Thursday, March 26, 2015

Doctor Who - A 10th anniversary

It's ten years today since Doctor Who returned to our screens with the start of a re-energized new era starring Christopher Eccleston and Billie Piper. Producer Russel T Davies hit the tone just right with a revamped show that appealed to young and old alike, fans and the general public. 

Next week, the latest issue of Doctor Who Magazine arrives and will feature a choice of four variant covers spotlighting each actor who has played the role since 2005. (Sadly no John Hurt 'War Doctor' cover though, but perhaps understandable as he only appeared in one episode as a co-star.)

The 84 page issue will feature a variety of articles and interviews plus a new 12 page comic strip. There'll also be a Daft Dimension strip from me to celebrate the anniversary. Here's a preview segment...
It's also been ten years in November since Dez Skinn (original editor of Doctor Who Weekly) produced the Brighton Comics Expo. (My first and only trip to Brighton.) Here's me with a Dalek that weekend, not knowing I'd be working for the mag a decade later. Coincidentally I'm spending today thinking up ideas for the next Daft Dimension.
Doctor Who Magazine No.485. On sale April 2nd 2015. £4.99

Wednesday, March 25, 2015

Cloris and Claire by Roy Wilson

I scanned these strips years ago but must have forgotten to blog about them as I've just found them as I was clearing out old files on my Mac. The strip is Cloris and Claire, The Sporting Pair which appeared in June weekly in the early 1960s. (These examples are from 1962.) The artist was the legendary Roy Wilson, sadly nearing the end of his life (he died in 1965) but his talent was as strong as ever. Click on the images to see them larger, particularly the one above which I've enlarged even more to show in more detail Wilson's flawless brushstrokes.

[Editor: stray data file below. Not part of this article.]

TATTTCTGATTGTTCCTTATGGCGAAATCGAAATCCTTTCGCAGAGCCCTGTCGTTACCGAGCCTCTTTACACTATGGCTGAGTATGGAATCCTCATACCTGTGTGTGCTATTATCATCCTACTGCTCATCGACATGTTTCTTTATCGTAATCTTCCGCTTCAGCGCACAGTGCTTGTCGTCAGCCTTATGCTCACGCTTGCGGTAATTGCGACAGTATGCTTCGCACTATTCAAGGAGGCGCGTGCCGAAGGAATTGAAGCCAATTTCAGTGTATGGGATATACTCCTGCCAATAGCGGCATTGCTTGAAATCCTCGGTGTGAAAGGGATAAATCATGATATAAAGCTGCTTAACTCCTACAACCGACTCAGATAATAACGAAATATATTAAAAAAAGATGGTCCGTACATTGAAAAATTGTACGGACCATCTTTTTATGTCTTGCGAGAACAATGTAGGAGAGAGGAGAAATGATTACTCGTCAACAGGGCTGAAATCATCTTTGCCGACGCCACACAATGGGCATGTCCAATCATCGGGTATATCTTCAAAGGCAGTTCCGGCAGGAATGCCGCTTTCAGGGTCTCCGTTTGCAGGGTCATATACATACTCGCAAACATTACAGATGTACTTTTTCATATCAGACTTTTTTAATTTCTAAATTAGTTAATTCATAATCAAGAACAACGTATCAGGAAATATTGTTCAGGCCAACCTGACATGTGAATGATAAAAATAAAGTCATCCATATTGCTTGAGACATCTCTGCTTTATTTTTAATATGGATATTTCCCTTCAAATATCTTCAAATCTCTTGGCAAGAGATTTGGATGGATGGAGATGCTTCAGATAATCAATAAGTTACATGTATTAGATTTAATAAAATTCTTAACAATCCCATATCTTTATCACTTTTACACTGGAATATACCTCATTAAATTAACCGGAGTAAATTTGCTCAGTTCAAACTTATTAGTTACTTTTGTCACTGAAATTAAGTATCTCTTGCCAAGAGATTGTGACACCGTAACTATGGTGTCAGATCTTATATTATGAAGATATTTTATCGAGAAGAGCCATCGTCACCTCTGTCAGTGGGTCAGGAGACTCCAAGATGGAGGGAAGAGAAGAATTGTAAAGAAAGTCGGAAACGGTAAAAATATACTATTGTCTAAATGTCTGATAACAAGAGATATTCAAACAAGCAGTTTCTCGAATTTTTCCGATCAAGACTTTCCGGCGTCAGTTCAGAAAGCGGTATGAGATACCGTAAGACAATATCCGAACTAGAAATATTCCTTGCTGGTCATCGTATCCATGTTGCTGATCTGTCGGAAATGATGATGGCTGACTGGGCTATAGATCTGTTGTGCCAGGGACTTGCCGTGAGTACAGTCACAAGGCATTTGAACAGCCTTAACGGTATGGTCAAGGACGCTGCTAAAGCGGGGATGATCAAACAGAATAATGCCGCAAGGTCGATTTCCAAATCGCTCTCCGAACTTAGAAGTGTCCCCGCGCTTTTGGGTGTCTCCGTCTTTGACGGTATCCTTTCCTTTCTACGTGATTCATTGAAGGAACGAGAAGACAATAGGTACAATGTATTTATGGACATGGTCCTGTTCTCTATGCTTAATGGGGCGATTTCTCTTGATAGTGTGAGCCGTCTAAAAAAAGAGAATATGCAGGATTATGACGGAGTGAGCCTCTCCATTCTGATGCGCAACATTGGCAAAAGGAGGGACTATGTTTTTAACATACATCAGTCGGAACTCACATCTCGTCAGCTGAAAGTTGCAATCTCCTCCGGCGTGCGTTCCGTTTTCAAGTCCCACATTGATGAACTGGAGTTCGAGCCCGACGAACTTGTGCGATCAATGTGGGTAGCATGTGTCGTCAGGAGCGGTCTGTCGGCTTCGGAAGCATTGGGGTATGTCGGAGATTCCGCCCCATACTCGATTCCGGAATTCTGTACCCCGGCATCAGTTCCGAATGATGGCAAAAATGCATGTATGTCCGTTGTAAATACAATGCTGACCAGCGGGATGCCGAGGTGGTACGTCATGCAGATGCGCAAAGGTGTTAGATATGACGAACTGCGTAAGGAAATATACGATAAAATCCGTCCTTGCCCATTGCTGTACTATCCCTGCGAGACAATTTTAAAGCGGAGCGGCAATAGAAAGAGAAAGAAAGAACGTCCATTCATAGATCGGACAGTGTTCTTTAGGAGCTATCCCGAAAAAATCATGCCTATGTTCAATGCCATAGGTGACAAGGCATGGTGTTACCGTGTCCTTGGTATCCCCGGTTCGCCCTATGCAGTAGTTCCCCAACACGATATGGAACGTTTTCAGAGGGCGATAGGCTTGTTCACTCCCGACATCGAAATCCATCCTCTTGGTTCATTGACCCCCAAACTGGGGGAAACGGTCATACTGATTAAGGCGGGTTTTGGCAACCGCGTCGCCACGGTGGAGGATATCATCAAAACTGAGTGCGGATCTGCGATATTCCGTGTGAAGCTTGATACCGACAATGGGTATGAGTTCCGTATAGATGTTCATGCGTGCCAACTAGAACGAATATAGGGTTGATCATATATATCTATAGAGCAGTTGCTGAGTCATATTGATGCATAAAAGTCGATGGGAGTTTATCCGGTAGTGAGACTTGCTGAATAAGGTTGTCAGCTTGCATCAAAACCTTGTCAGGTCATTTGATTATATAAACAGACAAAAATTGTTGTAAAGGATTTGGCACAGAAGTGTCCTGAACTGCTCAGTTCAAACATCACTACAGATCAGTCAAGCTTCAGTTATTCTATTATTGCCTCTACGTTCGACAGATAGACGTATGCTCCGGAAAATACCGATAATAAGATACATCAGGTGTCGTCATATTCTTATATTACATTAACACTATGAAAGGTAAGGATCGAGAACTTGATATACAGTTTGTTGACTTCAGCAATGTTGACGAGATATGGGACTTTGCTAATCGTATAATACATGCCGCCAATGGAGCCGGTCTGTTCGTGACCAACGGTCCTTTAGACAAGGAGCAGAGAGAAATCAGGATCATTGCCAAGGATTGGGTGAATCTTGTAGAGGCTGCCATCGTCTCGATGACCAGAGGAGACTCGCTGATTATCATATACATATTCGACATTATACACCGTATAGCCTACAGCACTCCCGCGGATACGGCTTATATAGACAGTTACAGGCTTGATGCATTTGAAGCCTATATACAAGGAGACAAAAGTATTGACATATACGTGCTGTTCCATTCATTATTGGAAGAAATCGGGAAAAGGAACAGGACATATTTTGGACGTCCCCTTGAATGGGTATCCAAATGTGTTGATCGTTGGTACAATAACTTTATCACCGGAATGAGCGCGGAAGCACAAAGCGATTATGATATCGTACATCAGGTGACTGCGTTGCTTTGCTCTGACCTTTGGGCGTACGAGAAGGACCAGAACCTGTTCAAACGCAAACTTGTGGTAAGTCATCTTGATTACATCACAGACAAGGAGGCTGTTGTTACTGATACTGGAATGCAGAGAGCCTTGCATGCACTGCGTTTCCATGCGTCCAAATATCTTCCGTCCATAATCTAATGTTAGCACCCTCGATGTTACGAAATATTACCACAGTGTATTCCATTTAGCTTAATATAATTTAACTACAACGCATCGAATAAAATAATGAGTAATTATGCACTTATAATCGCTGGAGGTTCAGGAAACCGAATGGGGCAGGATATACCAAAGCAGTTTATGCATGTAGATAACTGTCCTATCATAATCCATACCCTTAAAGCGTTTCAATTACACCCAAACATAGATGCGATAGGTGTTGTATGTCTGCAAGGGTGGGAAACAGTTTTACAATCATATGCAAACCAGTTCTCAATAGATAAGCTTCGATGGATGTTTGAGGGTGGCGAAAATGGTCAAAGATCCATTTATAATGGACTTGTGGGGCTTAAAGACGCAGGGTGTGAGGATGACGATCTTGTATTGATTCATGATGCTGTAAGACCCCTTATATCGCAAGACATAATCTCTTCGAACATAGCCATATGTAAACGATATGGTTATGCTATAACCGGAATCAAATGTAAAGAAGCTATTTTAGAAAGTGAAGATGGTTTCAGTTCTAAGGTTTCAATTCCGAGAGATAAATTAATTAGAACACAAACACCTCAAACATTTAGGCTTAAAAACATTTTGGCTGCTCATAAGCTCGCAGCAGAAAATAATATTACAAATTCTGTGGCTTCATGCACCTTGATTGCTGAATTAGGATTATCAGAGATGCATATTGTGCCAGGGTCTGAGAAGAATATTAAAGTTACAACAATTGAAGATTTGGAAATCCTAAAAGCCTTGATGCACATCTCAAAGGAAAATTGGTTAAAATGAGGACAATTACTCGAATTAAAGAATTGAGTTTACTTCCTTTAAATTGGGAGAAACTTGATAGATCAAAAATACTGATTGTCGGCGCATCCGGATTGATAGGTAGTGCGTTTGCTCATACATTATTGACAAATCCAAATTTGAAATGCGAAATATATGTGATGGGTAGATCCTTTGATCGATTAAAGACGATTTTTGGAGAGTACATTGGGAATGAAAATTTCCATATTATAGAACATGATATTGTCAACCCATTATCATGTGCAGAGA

According to Denis Gifford's Encylopedia of Comic Characters the scripts were reworked plots from Reg Wooton's Sporty strips. Cloris and Claire was later reprinted in Sally in 1969/70 and retitled Sue and Prue, The Clueless Two

Commando Nos.4795 to 4798

Four more issues of Britain's longest running adventure comic Commando hit the shops this week. Here's the lowdown direct from publishers DC Thomson...

Commando Issues 4795-4798 — On Sale 26 March 2015

Commando No 4795 – Lethal Attraction
It seemed a simple job; hop across to Belgium and find out what was causing strange magnetic field disturbances in the Ardennes region. So simple did it seem, that the Convict Commandos thought they might have time for a bit of relaxation along the way.
   Trouble, though, followed Britain’s most dangerous special missions unit like seagulls follow a trawler, and it wasn’t long before they were caught in a net thrown by advancing German forces.

Story: Alan Hebden
Art: Manuel Benet
Cover: Manuel Benet

Commando No 4796 – Night Strike
A tough, battle-hardened platoon finds it hard to accept a young officer straight from home, especially when the signs are that he may be a coward.
   But Second Lieutenant Gary Bardon was no coward. His nerve had broken, true, but when the chips were down he went all out to prove he was twice the man they thought he was.

Over the years we’ve had a fair few “brothers at war” stories. In fact, there was one a couple of months back called just that. It’s a device that works well, and this story is no exception. The siblings at each other’s throats are not only in the same arm of the forces, they are in the same unit, one commanding the other. But who is really in command? Now there’s a question.
   The inside by Buylla — who illustrated 9 Commandos in all — is assured and engaging. Particularly in the final sequences, his compositions come to dangerous life just like the story.
   I think you’ll like this one — I know I did.

Calum Laird, Commando Editor